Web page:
Dis Papy, c'est quoi Telecomix ? Guy Fawkes Mask: How Anonymous hacker group created a powerful visual brand. Anonymous logo from parasearcher.blogspot.com.
The loosely affiliated and ever-changing band of individuals who call themselves Anonymous have been variously described as hackers, hacktivists, free-expression zealots, Internet troublemakers, and assorted combinations thereof. By all accounts the group has no clear hierarchy or leadership, or even any internal agreement about what exactly it is. And yet, as you’ve encountered news and speculation about Anonymous—maybe from reports about coordinated denial-of-service attacks on financial institutions that stopped doing business with WikiLeaks last year, or the group’s more recent association with Occupy Wall Street—you may also have noticed its memorable logo: a suited figure with a question mark where his head should be, set against a U.N.
-style globe. Anonymous traces its roots to the infamous /b/ message board on 4Chan.org. Six or eight people, Housh reckons, hashed out a press release. “Everyone in the channel erupts,” Housh recalls. L34K5 Everywhere ! Au coeur du site des hackers. Articles / Latest text of pad articles. Hacktivism, Vigilantism and Collective Action in a Digital Age. Radical online activism is a new public policy challenge, with groups such as Anonymous being described as everything from terrorist organizations to freedom fighters.
With activities ranging from attacking government websites to revealing private information about targeted organizations, these groups have commanded the public’s attention with often-subversive cyberactivism. Policymakers and technology experts are working in particular to understand Anonymous’s origins and motives—and how it functions with no leaders, hierarchy or structure—in order to develop appropriate policy responses to this new type of online collective action. On December 9, the Center for Technology Innovation at Brookings will host a discussion exploring the impact of "hacktivism" and vigilantism in a digital age. After the program, speakers will take audience questions. The Julia Group – About the Julia Group. Crude, Inconsistent Threat: Understanding Anonymous. Crude, Inconsistent Threat: Understanding Anonymous Adrian Crenshaw Dubious Disclaimer Most of the time I cover technical topics.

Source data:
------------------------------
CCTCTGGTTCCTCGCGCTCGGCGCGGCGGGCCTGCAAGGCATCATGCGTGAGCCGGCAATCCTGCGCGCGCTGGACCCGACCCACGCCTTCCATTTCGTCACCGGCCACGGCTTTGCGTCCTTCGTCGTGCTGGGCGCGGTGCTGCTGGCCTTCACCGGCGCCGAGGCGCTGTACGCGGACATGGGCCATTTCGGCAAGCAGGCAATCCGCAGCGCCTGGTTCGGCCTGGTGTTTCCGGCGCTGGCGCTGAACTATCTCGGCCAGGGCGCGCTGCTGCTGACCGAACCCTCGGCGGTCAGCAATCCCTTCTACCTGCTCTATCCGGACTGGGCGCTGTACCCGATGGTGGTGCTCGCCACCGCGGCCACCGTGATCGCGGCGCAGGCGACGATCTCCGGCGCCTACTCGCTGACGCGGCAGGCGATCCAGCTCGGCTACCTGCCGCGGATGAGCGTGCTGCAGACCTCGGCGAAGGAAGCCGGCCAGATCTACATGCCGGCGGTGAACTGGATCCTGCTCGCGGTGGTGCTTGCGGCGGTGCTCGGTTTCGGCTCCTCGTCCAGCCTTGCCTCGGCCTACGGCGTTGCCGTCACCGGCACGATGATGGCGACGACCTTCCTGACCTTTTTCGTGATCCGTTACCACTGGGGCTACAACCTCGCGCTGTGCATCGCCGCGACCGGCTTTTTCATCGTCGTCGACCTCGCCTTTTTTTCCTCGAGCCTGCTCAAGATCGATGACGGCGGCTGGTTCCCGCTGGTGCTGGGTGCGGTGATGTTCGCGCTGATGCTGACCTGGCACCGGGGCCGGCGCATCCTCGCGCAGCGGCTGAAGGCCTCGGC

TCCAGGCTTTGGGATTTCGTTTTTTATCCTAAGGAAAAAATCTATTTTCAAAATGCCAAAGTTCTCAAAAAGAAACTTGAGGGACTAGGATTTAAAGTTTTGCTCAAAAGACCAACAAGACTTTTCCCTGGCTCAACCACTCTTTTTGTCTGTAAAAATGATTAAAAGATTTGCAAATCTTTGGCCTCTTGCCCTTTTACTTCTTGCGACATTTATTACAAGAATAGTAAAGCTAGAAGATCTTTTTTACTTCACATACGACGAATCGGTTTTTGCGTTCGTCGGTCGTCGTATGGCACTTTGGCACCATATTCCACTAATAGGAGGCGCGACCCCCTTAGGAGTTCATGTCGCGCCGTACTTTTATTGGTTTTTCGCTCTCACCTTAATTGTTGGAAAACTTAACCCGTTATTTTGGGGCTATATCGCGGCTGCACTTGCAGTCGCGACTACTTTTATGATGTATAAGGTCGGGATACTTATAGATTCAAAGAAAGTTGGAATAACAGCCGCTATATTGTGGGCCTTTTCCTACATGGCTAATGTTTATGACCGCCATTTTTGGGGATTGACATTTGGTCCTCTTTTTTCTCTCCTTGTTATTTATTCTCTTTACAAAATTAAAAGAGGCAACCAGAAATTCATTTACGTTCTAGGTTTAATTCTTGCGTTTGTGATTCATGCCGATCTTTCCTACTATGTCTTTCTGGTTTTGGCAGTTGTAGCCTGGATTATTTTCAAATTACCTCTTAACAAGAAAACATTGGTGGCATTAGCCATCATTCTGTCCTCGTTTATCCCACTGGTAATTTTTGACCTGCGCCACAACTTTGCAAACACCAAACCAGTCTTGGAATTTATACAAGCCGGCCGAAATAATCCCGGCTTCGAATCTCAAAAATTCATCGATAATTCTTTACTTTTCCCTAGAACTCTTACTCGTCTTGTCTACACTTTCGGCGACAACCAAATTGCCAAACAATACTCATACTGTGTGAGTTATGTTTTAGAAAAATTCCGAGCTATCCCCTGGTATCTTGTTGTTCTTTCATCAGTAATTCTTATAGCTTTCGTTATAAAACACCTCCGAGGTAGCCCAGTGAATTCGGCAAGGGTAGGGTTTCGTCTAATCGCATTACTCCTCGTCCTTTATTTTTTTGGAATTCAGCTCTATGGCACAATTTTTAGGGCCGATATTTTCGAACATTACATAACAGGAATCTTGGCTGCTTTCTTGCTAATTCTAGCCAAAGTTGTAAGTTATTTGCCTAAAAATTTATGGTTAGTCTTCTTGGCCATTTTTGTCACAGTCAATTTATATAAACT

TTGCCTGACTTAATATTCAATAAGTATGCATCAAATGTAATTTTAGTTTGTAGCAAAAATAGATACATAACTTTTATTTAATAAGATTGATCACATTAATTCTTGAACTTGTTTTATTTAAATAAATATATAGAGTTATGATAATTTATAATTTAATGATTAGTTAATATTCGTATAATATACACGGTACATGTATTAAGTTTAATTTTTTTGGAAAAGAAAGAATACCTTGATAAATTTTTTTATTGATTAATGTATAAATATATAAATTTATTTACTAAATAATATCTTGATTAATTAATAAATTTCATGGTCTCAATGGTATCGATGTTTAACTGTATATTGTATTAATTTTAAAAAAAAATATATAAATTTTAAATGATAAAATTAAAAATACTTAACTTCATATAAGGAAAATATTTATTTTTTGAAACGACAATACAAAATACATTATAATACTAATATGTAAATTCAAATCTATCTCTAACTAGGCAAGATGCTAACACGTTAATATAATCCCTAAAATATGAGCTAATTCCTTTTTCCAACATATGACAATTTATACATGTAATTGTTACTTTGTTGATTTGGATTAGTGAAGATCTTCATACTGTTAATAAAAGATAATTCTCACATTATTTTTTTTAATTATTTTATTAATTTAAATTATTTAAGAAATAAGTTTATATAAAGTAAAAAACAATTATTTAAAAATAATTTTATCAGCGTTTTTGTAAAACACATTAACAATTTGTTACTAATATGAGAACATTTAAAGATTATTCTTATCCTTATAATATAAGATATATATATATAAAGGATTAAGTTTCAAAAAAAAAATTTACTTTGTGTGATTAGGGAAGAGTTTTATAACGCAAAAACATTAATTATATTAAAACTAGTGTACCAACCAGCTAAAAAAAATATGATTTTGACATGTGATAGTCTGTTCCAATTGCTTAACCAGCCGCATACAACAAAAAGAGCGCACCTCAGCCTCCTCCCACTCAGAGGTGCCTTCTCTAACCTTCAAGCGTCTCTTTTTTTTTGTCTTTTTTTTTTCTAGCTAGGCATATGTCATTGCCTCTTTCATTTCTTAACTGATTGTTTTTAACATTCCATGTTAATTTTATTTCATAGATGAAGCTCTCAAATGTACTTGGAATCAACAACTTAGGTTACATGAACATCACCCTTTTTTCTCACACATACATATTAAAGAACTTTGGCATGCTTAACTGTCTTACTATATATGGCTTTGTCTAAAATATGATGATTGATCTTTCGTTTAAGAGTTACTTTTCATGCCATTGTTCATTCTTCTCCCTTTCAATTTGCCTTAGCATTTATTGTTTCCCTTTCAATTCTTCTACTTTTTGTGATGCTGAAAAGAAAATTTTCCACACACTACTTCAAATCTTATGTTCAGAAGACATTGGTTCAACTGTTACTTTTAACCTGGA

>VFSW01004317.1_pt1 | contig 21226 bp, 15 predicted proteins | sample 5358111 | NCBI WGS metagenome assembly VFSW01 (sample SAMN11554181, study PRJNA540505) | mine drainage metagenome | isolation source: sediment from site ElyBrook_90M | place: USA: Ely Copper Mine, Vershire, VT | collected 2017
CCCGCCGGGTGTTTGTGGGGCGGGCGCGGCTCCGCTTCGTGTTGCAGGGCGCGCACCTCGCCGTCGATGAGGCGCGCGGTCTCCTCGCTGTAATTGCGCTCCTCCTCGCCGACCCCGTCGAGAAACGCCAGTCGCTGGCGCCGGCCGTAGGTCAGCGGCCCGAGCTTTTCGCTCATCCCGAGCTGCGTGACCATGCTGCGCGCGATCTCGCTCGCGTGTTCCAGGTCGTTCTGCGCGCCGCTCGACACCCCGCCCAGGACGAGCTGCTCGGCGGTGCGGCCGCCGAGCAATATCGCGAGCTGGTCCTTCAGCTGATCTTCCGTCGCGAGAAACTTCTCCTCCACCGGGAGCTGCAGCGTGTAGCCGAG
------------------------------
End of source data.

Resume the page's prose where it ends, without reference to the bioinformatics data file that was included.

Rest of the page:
I regularly give classes and presentations on "how this protocol works" or "how do I hack X? ", those sorts of things. “All science is either physics or stamp collecting.” My general impression of the social sciences is that there is a lot of room for personal beliefs to skew the results via bad experiment design, faulty assumptions, confirmation bias and the like. Abstract A lot has been said and written about a "group" referred to as Anonymous. What and who is Anonymous? The first misconception I see about Anonymous is that it is a group in the organizational sense of the word. 1. 2. 3. For those not familiar with Internet culture and memes, what I just wrote won’t make a lot of sense. You can see the cause-oriented Anonymous start to creep in around late January 2008 with project Chanology, from there things begin to slowly snowball.
What is a meme? Sauce: Source: UPDATED: The Art of Anonymous. Here's a look at some of the propaganda circulating around the Internet — largely from anonymous authors, natch — advocating for Anonymous or for Wikileaks.
Source: Various (No Flash? Here's the Flickr set compiled for this slideshow.) Gabriella Coleman, an assistant professor at New York University's program in media and communications and a longtime researcher of the multitudinous activist group Anonymous, makes the case that a specific design aesthetic and savvy use of online media are powerful tools in the arsenal of its supporters: There may be no individual celebrity but there is certainly art.
And this is perhaps one of the reasons I like to study Anonymous—and something that is rarely addressed—is that Anonymous is interesting for making great art, in the form of videos, images, manifestos. Here's an interesting idea. American politicians have paid tens of thousands of dollars for video productions much worse than this one: Anonymous: From the Lulz to Collective Action. Taken as a whole, Anonymous resists straightforward definition as it is a name currently called into being to coordinate a range of disconnected actions, from trolling to political protests.
Originally a name used to coordinate Internet pranks, in the winter of 2008 some wings of Anonymous also became political, focusing on protesting the abuses of the Church of Scientology. By September 2010 another distinct political arm emerged as Operation Payback and did so to protest the Motion Picture Association of America (MPAA), and a few months later this arm shifted its energies to Wikileaks, as did much of the world's attention. It was this manifestation of Anonymous that garnered substantial media coverage due the spectacular waves of distributed denial of service (DDoS) attacks they launched (against PayPal and Mastercard in support of Wikileaks). This difficulty follows from the fact that Anonymous is, like its name suggests, shrouded in some degree of deliberate mystery. Inside Anonymous' Secret War Room. L’Histoire d’Anonymous. Anonymous, du Lulz à l’Action Collective » Anontranslator.